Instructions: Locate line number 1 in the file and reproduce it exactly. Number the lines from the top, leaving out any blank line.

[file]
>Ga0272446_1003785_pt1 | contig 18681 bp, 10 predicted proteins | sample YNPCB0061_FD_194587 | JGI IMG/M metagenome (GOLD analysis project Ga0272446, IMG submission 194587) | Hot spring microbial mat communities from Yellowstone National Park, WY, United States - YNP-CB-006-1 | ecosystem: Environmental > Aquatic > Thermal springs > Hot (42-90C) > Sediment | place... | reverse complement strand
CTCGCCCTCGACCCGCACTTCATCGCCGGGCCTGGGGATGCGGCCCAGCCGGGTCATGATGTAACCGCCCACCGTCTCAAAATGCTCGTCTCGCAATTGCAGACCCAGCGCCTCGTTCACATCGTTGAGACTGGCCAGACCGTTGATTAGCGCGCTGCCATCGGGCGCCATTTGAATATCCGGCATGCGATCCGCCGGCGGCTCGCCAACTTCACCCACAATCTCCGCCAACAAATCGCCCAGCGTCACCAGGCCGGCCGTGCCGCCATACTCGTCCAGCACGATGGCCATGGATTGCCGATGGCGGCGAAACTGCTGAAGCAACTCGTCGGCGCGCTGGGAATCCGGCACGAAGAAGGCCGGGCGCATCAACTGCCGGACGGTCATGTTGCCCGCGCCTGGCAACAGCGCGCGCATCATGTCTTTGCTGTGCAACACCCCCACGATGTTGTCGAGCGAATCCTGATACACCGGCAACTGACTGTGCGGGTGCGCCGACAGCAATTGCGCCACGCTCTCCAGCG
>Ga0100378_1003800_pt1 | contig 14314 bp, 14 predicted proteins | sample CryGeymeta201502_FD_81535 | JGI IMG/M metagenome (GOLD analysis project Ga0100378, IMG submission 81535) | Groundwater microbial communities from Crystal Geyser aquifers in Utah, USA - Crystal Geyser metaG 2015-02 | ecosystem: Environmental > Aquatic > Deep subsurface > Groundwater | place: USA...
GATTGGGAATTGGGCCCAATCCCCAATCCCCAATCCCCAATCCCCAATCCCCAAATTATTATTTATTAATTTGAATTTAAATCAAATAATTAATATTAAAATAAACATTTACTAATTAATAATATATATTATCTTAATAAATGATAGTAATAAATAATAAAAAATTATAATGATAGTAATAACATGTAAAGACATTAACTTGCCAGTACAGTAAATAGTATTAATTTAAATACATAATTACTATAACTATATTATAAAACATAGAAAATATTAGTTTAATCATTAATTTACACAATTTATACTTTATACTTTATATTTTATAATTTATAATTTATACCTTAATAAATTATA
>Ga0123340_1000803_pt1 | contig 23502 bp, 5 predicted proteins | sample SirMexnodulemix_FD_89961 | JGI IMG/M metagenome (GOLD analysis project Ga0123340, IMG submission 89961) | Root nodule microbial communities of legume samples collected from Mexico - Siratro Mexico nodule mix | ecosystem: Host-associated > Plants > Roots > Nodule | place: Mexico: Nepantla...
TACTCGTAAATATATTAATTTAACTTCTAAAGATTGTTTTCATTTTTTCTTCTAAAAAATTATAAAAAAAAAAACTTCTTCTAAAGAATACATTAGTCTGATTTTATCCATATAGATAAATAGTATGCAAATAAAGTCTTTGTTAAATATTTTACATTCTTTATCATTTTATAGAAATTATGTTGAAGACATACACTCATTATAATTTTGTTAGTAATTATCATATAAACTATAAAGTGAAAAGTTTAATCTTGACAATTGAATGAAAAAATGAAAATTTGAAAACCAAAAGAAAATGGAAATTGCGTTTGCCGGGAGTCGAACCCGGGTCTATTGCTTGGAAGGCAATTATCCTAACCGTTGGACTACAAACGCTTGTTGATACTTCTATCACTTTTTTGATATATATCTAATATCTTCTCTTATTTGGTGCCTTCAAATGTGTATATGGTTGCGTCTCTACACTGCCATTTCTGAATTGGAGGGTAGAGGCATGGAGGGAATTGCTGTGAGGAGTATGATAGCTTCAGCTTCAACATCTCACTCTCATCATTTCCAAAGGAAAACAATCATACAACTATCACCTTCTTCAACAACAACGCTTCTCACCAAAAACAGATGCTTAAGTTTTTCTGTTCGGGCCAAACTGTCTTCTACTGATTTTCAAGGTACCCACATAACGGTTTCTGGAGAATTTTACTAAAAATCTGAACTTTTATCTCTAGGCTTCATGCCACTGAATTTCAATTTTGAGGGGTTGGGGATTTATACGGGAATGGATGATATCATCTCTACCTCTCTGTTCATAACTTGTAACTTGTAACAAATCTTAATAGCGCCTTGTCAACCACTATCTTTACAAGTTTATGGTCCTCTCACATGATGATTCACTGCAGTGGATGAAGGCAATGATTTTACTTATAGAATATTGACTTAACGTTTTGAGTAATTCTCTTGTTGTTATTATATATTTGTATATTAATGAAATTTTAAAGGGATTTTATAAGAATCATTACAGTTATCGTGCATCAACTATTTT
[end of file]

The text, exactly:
>Ga0272446_1003785_pt1 | contig 18681 bp, 10 predicted proteins | sample YNPCB0061_FD_194587 | JGI IMG/M metagenome (GOLD analysis project Ga0272446, IMG submission 194587) | Hot spring microbial mat communities from Yellowstone National Park, WY, United States - YNP-CB-006-1 | ecosystem: Environmental > Aquatic > Thermal springs > Hot (42-90C) > Sediment | place... | reverse complement strand